Rice is a staple food crop grown and imported to The Gambia, the base for most dishes. Grown in the rainy season, it looks like grain before processing, which involves pounding in a mortar with a pestle. There are several varieties available at the market. These staple crop is grown in what is called a ‘faro‘ (rice paddy fields). The traditional type, grown on the uplands and swamps long before the arrival of the colonial powers, is short grained and it has been left to women to cultivate this variety. It is cultivated as a subsistence crop and a small amount sold as a cash crop.
The rest of the consumer market is satisfied via the major importers of rice to West Africa.
Traditionally they have used the banto faros in the upland areas where the water from the river was not too salty and the fields not too high to prevent their fields from being flooded. It is during the rainy season when the women plant the seedlings from the nurseries to the paddy fields. At the end of the year the rice crop was harvested, and the seed separated from the husk by various threshing techniques.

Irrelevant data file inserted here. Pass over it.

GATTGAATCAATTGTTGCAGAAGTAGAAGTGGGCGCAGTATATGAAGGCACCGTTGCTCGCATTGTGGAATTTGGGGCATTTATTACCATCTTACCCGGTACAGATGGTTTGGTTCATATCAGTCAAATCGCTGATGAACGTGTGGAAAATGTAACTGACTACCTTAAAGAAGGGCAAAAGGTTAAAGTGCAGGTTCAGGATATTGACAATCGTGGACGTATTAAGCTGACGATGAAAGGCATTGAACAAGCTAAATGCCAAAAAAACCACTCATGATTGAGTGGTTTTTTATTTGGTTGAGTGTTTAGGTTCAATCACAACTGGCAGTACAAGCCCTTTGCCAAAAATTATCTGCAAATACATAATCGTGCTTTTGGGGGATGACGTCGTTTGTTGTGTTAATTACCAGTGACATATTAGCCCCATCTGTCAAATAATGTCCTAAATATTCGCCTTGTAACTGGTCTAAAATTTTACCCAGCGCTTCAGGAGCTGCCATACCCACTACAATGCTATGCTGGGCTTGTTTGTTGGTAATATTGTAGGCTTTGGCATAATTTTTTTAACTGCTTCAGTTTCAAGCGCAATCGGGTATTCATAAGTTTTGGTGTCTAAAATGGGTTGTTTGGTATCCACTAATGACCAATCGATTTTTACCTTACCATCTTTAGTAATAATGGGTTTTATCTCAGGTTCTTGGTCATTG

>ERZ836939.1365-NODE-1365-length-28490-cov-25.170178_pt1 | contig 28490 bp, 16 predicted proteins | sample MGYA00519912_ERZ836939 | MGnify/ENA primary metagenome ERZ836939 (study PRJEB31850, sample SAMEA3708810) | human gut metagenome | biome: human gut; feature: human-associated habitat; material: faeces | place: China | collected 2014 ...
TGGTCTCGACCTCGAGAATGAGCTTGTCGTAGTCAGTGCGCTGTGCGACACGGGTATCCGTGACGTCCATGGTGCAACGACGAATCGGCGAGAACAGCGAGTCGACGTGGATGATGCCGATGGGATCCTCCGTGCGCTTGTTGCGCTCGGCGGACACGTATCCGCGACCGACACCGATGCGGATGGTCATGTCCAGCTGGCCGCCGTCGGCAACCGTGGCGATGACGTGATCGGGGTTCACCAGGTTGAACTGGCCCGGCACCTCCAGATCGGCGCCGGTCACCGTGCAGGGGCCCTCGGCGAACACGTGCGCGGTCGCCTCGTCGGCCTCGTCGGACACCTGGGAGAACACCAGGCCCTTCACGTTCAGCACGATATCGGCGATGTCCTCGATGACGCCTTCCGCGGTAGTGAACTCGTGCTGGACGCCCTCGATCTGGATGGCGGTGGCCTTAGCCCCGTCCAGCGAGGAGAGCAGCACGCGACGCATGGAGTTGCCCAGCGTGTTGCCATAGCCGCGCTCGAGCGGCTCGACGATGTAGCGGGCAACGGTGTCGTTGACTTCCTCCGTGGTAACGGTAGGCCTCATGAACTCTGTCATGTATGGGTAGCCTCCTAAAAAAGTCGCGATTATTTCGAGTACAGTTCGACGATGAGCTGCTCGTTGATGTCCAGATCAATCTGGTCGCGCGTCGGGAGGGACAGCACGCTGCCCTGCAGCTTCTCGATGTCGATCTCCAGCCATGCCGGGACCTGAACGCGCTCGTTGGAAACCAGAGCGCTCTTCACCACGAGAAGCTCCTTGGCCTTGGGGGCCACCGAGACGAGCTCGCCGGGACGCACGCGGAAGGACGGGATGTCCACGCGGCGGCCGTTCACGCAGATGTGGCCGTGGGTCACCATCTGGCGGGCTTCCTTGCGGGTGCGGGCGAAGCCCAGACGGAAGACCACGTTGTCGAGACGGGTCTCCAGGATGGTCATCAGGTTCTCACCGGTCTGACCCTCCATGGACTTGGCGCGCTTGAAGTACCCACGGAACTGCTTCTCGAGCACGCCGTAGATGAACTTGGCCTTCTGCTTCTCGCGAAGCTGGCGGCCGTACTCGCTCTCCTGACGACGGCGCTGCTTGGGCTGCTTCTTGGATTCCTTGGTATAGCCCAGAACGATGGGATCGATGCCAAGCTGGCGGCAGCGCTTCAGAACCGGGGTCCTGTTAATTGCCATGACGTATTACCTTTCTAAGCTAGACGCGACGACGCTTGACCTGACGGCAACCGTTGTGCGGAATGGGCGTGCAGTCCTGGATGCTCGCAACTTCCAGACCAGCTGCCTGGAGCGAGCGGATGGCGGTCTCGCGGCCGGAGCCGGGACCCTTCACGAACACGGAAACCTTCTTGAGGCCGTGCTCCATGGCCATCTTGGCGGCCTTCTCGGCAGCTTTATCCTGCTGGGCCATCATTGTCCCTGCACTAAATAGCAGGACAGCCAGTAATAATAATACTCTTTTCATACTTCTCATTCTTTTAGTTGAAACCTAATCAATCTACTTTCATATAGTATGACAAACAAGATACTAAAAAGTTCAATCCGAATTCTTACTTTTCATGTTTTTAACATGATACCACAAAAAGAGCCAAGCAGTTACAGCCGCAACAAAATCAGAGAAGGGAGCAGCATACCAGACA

Between 1966 and 1969 a Mr. Lee led a Chinese (Taiwan) agricultural team which introduced rice cultivation via the method of irrigation on Janjanbureh Island (Georgetown). This initial enthusiasm soon faded and the project ran out of steam. This was followed by another Chinese team (1974-1975) who set up base at the Sapu Rice Research Station in the Central River Division.
In 1973 the Gambia Government started its Development Project. In 1982 a rice irrigation project was started at the Jahali and Pacharr Smallholder Rice Development Fields involving 1,474 hectares in the McCarthy Island Division. Two years later, in 1984, yielded its first harvest. It proved a resounding success with rice yields surpassing all expectations. The area generated 2 crops a year averaging 17 tonnes per acre. This success has yet to be replicated as it was unparalleled worldwide at the time.
Other irrigation projects followed such as RIDEP (Rice Irrigation Development Project) which was started in 1998, Small Scale Water Control Project (SSWC) in 1991, Lowland Agricultural Development Project (LADEP), 1997.